Many people have been extremely concerned about inflation since 2008, when the Federal Reserve started rapidly increasing the money supply. I'm not going to go into a ton of detail on this today, but suffice it to say the environment since 2008 has been the opposite of inflationary — the central bankers around the globe have been fighting deflation with every tool they've been able to dream up.
The primary way this has been approached is each central bank has flooded their market with their particular currency. In the U.S., this meant boosting the supply of dollars. But other central banks have also engaged in various forms of Quantitative Easing and other aggressive monetary policy, which has resulted in a huge increase in available yen, remnibi, euros, and so forth. Japan has been the most aggressive, trying to engineer a situation where the value of the yen falls against other currencies, which they've been able to accomplish so far. The Yen is down roughly 40% against the dollar over the past two years.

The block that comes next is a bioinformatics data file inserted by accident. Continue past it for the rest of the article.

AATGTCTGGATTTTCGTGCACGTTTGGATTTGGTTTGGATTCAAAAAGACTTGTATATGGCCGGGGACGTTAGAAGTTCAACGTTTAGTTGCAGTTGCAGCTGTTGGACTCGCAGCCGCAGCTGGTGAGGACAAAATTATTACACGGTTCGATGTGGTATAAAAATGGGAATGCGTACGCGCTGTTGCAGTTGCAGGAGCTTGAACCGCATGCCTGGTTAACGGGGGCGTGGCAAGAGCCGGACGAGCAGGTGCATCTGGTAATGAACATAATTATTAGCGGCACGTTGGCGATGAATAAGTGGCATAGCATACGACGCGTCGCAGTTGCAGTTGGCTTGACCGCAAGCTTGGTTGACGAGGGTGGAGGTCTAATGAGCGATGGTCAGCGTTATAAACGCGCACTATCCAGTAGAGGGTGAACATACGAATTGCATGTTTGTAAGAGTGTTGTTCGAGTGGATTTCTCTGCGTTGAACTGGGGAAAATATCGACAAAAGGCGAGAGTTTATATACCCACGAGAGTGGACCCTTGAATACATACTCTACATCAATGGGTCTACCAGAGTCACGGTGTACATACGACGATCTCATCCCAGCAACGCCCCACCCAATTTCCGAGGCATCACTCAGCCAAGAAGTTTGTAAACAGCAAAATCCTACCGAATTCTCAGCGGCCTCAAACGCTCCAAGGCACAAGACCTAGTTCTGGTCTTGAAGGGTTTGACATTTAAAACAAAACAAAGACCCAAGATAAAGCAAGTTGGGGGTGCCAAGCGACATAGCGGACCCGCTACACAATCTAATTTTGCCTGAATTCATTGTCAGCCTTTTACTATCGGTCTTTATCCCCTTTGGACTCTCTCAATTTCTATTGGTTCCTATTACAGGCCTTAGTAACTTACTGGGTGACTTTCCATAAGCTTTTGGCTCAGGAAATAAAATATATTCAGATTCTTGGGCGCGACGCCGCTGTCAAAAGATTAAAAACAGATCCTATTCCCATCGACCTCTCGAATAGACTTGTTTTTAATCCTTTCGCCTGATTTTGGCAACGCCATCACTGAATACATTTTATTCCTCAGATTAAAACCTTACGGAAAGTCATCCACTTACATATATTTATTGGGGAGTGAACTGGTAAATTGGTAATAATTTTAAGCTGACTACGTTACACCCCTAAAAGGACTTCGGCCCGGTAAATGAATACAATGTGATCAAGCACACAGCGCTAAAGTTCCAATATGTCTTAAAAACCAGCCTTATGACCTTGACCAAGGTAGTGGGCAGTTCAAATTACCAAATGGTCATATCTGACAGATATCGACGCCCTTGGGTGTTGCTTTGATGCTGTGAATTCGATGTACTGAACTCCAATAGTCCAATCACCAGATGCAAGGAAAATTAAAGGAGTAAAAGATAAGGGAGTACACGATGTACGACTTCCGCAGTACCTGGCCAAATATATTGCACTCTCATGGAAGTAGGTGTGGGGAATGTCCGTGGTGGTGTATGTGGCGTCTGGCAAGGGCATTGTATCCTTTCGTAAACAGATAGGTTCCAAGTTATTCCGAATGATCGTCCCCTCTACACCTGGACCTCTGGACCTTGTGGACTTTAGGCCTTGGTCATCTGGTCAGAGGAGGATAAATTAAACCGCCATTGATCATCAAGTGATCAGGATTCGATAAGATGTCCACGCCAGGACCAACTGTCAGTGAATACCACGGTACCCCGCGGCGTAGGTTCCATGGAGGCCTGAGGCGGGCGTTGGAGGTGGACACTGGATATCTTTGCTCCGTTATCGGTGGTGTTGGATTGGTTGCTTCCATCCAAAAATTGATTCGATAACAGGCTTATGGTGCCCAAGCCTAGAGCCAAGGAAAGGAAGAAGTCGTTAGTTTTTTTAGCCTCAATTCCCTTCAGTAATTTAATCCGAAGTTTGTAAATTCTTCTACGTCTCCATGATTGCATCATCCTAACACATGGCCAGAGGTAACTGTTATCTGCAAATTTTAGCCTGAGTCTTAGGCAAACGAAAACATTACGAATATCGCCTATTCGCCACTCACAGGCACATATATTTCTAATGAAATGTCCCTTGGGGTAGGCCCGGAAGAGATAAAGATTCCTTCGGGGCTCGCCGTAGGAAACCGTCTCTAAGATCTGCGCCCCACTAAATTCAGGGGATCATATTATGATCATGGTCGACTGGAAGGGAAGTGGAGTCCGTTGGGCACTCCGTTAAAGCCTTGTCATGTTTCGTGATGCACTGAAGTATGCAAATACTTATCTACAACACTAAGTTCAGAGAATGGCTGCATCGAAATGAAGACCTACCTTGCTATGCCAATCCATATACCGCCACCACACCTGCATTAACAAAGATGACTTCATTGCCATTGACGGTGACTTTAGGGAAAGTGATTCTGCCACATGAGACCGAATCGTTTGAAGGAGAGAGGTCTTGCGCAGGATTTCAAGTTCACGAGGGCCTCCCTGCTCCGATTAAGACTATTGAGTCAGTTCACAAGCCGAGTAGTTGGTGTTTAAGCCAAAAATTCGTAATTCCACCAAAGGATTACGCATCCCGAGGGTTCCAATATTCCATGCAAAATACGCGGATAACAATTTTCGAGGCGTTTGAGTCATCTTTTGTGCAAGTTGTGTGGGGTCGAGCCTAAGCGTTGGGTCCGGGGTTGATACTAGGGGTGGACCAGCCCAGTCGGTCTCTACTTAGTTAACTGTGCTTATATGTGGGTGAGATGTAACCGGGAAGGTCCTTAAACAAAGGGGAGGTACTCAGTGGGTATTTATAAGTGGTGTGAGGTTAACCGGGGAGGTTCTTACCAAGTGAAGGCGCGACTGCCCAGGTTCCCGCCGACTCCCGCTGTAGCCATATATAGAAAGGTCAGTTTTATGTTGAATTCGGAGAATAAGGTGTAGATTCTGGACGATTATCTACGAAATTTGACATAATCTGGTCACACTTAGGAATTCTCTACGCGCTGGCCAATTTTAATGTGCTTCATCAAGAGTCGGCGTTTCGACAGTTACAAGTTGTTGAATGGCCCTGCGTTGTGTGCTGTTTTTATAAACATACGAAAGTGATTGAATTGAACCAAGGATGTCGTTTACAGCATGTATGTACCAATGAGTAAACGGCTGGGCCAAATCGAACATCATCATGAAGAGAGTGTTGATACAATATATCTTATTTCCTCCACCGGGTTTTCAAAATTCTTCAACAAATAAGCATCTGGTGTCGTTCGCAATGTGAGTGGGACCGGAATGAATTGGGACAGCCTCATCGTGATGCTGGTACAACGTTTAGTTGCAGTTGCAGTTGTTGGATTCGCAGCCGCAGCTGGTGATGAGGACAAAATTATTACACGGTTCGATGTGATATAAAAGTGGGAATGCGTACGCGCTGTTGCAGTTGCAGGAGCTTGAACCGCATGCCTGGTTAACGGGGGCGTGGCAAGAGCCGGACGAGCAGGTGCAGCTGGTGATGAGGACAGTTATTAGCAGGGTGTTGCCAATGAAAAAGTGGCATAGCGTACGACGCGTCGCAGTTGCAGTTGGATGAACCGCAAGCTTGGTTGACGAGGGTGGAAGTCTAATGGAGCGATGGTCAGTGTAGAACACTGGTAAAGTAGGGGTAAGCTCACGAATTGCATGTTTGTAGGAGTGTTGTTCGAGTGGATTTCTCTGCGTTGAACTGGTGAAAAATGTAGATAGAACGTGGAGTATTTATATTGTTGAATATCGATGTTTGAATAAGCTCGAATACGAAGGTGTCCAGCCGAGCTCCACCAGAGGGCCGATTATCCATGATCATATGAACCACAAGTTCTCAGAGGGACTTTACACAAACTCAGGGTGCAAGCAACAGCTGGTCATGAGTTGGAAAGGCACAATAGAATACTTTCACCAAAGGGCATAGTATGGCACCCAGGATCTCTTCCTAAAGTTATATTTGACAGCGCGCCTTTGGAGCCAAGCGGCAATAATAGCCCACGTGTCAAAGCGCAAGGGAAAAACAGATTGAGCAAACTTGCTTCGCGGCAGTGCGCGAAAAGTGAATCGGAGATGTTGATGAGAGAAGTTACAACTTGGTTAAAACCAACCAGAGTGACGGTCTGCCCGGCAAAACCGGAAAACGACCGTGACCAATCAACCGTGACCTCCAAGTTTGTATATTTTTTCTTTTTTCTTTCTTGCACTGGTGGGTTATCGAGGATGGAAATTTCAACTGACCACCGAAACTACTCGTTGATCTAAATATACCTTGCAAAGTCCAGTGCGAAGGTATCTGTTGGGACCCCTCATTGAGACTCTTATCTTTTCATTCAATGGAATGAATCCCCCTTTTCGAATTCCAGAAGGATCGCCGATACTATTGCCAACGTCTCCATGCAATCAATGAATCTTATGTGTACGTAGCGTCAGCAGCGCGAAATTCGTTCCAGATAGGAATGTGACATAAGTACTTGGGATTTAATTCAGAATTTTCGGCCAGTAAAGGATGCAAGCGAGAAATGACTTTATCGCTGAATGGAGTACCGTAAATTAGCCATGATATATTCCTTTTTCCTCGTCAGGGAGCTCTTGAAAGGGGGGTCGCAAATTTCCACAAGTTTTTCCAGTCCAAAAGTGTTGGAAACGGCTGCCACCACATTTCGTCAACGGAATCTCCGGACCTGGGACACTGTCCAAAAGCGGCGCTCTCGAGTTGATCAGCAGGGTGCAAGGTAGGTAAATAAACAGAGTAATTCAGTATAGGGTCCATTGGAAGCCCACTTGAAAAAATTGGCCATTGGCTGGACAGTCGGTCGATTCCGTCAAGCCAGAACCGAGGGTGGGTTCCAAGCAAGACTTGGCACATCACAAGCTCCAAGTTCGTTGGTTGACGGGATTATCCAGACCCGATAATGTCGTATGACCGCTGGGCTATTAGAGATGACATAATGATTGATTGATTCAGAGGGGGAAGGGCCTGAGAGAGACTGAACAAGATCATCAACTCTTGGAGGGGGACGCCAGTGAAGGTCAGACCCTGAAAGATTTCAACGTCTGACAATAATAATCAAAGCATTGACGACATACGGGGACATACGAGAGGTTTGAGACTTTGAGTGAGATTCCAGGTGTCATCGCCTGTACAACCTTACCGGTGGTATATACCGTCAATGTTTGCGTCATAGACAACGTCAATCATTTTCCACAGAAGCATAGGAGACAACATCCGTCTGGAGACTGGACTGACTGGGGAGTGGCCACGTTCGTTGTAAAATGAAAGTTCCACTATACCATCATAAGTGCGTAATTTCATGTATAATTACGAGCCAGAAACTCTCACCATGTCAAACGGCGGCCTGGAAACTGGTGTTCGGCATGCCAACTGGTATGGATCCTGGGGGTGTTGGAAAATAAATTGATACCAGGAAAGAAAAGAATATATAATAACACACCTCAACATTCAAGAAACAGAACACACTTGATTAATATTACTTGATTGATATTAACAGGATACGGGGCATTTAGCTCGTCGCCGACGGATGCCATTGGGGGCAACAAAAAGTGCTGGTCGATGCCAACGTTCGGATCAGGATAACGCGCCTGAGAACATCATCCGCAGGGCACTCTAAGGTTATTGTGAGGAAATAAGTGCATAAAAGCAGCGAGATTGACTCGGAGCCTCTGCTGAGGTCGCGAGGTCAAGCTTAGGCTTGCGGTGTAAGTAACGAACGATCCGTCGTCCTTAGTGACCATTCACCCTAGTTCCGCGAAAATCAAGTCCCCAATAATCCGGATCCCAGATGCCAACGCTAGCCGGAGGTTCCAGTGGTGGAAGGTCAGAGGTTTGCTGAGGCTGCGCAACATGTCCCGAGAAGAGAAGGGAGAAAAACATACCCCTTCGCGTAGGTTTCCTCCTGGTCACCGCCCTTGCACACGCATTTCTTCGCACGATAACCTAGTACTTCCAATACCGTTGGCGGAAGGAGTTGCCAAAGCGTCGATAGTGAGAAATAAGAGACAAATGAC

The points I'm trying to make with this brief synopsis are these:
- Inflation hasn't been an issue lately. Deflation has been.
- While many Americans have worried about a crumbling dollar, the opposite has in fact been occurring. Other countries have been more aggressive than the US in debasing their currencies. Particularly as the US has been winding down its QE policies, while other countries are still ramping them up, the effect has been that the dollar has been strengthening considerably.
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